- HCM: the disease
- What is Hypertrophic Cardiomyopathy (HCM)?
- How common is Hypertrophic Cardiomyopathy?
- History and other names
- How does Hypertrophic Cardiomyopathy affect the heart?
- When Does Hypertrophic Cardiomyopathy Develop?
- What is "obstruction"in HCM?
- Atrial fibrillation in HCM
- How is Hypertrophic Cardiomyopathy Diagnosed?
- Heart Failure in HCM
- What Symptoms Does Hypertrophic Cardiomyopathy Cause?
- How to screen for HCM
- Treatment Options
- HCM: Genetics
- Is a Cure Available?
- After a Loss
Heart Failure in HCM
HCM, by definition is a form of heart failure - the heart fails to work "normally". This term should not be mistaken for a drastic situation - a normal life is possible with heart failure. It is important to remember that there are forms and degrees of heart failure.
Diastolic heart failure:
Diastolic heart failure occurs when the lower left chamber (left ventricle - LV) is not able to fill properly with blood during the diastolic (filling) phase. The amount of blood pumped out to the body is less than normal. In HCM, due to smaller LV cavity size this impairment can lead to symptoms of shortness of breath, fatigue or dizziness.
What happens to the heart?
Diastole is the phase of your heartbeat when your heart relaxes and fills with blood. Diastolic dysfunction means that your left ventricle cannot relax properly during diastole. As a result, your ventricle doesn't fill with enough blood before it pumps. If diastolic dysfunction is severe enough, it can lead to heart failure.
Diastolic heart failure happens because the left ventricle's muscle becomes too stiff or thickened. To compensate for stiff heart muscle. Over time, this increased filling causes blood to build up inside the left atrium and eventually into the lungs, which leads to fluid congestion, which can lead to shortness of breath and fluid retention throughout the body.
Diastolic heart failure may not lower the heart's ejection fraction as drastically as systolic dysfunction can. Ejection fraction is a measurement of how well the heart is pumping out blood. This ejection fraction is typically lower in people who have systolic heart failure. However, in diastolic heart failure, your left ventricle may pump well during systole; it is just not filling with enough blood during diastole. Your ventricle may have a normal ejection fraction, but it has less blood inside it to pump out. As a result, your ventricle pumps out less blood with each beat. Doctors sometimes call it heart failure with preserved ejection fraction.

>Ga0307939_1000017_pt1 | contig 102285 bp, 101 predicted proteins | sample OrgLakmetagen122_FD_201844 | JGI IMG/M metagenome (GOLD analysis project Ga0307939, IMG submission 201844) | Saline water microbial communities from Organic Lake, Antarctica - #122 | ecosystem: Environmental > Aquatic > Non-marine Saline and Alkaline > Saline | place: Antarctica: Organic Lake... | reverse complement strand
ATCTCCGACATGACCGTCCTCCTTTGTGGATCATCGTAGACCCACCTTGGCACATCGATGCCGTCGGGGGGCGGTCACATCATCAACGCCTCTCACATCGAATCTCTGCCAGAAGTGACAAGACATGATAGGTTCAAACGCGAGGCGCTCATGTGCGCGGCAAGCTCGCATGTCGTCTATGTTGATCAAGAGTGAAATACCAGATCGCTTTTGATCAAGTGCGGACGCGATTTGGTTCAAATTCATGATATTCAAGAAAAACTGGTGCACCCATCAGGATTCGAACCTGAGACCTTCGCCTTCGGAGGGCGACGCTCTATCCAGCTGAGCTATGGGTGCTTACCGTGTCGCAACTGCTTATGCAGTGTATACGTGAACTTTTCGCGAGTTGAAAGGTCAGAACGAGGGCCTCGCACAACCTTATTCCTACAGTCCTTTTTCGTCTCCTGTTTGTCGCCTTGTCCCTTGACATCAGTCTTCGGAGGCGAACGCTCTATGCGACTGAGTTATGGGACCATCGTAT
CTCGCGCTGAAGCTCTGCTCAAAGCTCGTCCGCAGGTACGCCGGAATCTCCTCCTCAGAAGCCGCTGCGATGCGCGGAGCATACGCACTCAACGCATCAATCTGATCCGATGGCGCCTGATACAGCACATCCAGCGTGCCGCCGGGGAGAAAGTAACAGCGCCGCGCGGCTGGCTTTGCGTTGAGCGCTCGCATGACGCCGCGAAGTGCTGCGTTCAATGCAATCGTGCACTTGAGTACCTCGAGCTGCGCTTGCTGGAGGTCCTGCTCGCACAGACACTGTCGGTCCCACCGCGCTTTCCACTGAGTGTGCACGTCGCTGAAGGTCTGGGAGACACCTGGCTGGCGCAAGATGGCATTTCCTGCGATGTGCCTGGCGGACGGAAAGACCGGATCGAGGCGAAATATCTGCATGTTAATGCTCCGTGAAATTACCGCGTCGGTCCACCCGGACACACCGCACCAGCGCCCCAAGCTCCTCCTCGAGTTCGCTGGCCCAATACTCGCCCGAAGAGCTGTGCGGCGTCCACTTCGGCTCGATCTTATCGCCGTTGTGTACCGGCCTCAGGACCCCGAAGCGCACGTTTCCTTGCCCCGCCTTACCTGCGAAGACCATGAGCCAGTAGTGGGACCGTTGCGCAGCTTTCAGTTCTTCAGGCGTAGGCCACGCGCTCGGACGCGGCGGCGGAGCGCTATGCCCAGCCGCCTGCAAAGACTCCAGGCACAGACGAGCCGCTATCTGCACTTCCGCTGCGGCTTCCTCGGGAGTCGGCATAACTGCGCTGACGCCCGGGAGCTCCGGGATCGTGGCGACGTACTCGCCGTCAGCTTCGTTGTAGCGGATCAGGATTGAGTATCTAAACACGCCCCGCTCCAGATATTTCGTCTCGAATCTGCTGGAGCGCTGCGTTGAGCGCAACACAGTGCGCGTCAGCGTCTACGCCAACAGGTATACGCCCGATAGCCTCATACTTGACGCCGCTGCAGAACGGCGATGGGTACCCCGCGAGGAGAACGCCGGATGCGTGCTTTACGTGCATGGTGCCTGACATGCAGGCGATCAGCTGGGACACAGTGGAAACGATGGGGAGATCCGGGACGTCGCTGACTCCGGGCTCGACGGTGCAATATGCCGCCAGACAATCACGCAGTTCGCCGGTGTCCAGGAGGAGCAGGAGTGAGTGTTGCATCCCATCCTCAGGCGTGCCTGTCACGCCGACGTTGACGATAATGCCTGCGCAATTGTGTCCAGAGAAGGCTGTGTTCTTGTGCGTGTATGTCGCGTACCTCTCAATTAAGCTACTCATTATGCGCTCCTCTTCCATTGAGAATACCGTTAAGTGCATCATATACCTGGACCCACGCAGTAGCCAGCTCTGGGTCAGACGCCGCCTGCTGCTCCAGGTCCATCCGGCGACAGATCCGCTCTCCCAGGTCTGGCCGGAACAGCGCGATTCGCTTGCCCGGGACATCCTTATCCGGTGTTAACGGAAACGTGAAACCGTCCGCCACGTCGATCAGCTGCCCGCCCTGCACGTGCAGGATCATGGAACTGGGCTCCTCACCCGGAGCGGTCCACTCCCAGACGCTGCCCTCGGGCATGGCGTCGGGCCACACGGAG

Systolic heart failure:
Systolic heart failure happens when the left ventricle (LV) doesn't pump blood out to the body as well as normal. This is more uncommon in HCM and it is believed to occur in about 5% of those with HCM, however it is possible many people may have avoided the detection of HCM and first seek medical attention in this phase of HCM, which may also thin the walls and look similar to a Dilated Cardiomyopathy or DCM.
What happens to the heart?
Systolic heart failure typically affects the left ventricle. Systole is the pumping action of the heart or the “squeeze”.
It's called systolic heart failure because the left ventricle doesn't squeeze forcefully enough during systole, which is the phase of your heartbeat when your heart pumps blood. The LV can enlarge and walls can thin.
Tests may show a low ejection fraction. This means that your left ventricle isn't working as well as normal. Doctors sometimes call it heart failure with reduced ejection fraction.
Congestive Heart Failure
This is really a nonspecific term which means the heart is pumping inadequately to meet the bodies needs. This causes a build up of fluid (causing swelling or edema). Left untreated this can be a dangerous situation. It is advised that those with HCM who notice a significant weight gain in a short period of time consult with their physician. Both diastolic and systolic heart failure can lead to congestive heart failure.
When Heart Failure is uncontrollable, what happens?
When the heart fails by being too weak (systolic), too stiff (diastolic) and in the presents of either causing congestive heart failure aggressive medications can be used. If medications fail to control the failure devices can be used depending on the structure of the heart. If these devices fail heart transplantation may need to be considered. It is VERY important to remember that less then 5% of those with HCM will ever need to consider this option.